In 1893–1895, Aleksander Gierymski stayed in Krakow as a guest of Włodzimierz Tetmajer in Bronowice. He also worked in the latter’s studio then. Having just come back from Paris, Gierymski decided to use the impressionist style in the paintings devoted to the subject of the countryside which was uncharacteristic of him. While selecting folk subjects, he tried to avoid the “poor ethnography” which he criticized. The artist was fascinated by the beauty of the colour and light of the landscape near Krakow and its inhabitants.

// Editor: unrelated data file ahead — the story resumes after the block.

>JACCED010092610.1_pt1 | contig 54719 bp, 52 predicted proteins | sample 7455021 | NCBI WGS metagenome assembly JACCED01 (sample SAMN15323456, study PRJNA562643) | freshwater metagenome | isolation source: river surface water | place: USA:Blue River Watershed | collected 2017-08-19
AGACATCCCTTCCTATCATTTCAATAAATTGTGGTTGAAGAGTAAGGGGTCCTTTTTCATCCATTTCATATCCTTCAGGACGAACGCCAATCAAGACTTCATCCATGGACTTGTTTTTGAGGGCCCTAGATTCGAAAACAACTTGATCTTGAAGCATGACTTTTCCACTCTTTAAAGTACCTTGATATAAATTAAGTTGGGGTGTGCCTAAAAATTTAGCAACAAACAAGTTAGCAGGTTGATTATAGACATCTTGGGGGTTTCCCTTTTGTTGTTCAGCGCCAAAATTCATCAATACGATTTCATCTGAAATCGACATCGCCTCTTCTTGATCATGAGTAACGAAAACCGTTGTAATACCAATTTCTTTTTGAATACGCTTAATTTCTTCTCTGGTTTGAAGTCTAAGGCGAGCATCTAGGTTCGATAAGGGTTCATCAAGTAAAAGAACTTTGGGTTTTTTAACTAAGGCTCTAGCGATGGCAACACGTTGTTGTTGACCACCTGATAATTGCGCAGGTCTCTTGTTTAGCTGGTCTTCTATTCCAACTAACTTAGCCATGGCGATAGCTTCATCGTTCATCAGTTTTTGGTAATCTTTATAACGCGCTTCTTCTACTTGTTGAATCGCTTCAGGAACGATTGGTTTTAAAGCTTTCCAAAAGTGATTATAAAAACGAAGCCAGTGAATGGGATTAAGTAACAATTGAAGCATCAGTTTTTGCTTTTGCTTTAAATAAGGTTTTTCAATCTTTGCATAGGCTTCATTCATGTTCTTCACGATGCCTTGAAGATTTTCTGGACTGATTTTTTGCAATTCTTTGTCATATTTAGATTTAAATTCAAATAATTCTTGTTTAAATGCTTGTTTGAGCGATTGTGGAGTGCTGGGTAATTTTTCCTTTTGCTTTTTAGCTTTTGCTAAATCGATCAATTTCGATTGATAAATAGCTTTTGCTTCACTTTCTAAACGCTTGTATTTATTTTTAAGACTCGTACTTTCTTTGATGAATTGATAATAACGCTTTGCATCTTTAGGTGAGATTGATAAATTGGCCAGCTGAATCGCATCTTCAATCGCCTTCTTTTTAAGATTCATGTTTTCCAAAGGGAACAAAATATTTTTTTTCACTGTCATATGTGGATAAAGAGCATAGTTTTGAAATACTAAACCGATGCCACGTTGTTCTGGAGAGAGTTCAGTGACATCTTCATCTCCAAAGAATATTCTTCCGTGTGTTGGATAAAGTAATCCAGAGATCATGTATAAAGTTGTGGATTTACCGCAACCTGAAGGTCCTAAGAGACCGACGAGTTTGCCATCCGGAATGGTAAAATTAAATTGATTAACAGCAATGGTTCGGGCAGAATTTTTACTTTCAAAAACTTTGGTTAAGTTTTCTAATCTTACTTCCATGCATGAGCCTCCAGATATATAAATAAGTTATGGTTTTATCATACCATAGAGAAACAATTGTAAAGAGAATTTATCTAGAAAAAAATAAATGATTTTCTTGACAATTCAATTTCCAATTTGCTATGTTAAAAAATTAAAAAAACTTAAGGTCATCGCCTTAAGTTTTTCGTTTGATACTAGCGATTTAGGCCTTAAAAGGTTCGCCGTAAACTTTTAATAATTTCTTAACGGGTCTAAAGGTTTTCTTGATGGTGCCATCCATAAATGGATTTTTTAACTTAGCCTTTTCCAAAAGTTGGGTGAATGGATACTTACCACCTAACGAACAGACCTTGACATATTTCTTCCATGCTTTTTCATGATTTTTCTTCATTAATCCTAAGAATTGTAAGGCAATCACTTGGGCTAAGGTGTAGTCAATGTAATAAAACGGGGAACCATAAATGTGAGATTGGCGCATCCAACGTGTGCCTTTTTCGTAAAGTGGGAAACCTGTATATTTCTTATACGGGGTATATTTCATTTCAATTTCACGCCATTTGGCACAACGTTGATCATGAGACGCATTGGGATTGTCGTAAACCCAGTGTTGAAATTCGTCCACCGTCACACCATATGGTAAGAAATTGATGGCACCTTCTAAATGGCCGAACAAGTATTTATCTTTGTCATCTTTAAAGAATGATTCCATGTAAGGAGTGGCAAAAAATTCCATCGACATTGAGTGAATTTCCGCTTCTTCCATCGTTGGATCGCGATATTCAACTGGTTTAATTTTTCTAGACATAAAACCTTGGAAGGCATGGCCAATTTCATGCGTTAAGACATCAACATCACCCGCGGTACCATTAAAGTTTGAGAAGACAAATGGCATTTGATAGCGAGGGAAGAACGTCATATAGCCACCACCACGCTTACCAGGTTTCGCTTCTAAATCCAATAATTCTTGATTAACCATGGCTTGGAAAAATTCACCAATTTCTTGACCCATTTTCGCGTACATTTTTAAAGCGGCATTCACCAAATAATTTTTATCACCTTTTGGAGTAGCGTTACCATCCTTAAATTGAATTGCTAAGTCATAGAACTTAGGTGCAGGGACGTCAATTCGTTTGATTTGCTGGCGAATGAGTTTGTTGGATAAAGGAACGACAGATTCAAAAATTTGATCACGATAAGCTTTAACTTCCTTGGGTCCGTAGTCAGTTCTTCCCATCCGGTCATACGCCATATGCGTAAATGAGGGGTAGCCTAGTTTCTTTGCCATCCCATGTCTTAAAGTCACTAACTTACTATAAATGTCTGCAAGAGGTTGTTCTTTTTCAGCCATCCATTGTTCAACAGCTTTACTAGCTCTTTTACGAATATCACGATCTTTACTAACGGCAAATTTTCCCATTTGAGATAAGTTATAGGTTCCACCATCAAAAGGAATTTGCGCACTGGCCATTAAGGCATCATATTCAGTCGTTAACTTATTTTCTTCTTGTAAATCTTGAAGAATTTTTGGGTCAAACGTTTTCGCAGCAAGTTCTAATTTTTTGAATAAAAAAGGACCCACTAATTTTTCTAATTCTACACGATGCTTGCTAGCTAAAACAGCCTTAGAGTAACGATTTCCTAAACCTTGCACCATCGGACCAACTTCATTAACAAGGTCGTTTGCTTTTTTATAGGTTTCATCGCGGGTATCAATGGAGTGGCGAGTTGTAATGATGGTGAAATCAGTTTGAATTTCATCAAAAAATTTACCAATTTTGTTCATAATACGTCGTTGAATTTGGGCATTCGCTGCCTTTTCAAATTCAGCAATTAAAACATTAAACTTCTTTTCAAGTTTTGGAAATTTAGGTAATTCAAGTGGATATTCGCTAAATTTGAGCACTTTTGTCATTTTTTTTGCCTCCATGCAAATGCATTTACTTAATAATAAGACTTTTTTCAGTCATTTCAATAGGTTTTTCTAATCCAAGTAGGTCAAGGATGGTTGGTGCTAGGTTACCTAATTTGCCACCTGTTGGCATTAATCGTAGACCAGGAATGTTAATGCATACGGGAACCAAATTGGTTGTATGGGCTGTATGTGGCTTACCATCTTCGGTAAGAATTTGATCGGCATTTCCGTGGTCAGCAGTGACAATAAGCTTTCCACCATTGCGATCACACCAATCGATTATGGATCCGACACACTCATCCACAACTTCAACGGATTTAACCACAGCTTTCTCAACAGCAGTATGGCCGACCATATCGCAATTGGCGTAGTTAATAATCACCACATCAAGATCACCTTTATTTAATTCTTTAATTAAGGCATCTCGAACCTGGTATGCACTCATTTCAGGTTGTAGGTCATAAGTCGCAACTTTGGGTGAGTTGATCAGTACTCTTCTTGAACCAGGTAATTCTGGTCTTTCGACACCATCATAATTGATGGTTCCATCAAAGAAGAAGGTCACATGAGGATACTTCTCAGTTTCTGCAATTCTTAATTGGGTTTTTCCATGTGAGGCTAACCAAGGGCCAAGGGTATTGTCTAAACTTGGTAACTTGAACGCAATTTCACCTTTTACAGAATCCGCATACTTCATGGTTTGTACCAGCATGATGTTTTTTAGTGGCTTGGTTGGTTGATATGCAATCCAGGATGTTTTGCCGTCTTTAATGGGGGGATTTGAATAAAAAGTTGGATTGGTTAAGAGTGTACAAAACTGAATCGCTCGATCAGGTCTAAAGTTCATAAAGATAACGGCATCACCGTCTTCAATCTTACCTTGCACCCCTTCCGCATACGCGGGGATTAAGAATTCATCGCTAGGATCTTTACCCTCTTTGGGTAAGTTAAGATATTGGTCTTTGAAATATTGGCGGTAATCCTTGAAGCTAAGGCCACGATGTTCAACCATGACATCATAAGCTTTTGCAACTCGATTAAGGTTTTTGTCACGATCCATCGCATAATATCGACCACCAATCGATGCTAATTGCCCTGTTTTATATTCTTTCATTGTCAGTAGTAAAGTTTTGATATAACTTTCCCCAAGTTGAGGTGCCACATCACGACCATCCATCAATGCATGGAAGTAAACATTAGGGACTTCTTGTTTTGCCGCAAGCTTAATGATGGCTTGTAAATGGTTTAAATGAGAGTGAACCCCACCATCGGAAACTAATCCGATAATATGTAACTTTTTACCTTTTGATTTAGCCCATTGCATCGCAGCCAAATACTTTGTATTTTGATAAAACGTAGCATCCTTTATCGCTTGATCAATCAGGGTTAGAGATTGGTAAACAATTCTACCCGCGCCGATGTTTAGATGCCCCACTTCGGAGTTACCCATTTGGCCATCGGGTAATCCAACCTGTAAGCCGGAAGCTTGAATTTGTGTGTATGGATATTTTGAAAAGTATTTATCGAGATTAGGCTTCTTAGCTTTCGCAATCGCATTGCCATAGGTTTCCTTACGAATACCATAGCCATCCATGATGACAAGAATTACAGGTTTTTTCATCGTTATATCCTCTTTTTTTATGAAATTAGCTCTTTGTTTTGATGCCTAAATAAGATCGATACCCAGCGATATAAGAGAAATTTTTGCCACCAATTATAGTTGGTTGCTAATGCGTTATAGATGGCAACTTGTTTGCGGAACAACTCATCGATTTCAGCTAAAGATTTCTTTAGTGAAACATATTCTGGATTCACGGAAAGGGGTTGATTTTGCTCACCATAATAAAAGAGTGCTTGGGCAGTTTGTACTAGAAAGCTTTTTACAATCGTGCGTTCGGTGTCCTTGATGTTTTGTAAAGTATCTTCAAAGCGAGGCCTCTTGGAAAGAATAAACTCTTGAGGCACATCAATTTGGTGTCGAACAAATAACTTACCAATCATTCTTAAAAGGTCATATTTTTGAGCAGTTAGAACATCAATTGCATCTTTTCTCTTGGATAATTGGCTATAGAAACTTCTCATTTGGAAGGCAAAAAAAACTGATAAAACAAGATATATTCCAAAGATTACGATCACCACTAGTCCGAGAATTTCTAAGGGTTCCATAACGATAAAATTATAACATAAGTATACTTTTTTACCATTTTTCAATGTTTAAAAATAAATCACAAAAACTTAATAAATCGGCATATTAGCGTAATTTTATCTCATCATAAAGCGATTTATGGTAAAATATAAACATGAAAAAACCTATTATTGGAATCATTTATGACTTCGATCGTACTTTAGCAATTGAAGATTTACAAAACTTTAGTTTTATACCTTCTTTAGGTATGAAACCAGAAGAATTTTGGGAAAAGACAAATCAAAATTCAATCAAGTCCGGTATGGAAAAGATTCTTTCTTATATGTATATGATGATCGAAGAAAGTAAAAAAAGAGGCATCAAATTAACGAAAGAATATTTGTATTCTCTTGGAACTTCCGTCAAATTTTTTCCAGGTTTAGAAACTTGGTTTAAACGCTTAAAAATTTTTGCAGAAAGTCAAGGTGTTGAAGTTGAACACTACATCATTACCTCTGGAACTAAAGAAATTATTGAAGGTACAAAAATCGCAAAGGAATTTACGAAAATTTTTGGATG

The studies of a peasant and a young girl from Bronowice, devoid of anecdote, are marked by a light palette. Focussing on the formal problems did not prevent Gierymski from making an attempt at the psychological characterization of his sitters. The figures, painted against a cool, neutral background and lit from the front, cast blue-and-grey shadows. The man, dressed in the Krakow costume, is posing with the dignity of a rich farmer. His serious expression and straight back give a solemn, almost monumental quality to the painting. The portrait of the girl is more intimate. The enchanting freshness of her looks radiates a slightly melancholic mood, while her folk costume creates combinations of colours suffused with light. Both portraits are characterized by simple composition and the focus on colour and light solutions. The light tonality oscillates between white, blue, violet, grey, red and pink. Paint is applied lightly with free, energetic brushstrokes – more sketchy in the girl’s portrait and with the greater precision of austere drawing in the picture of the man.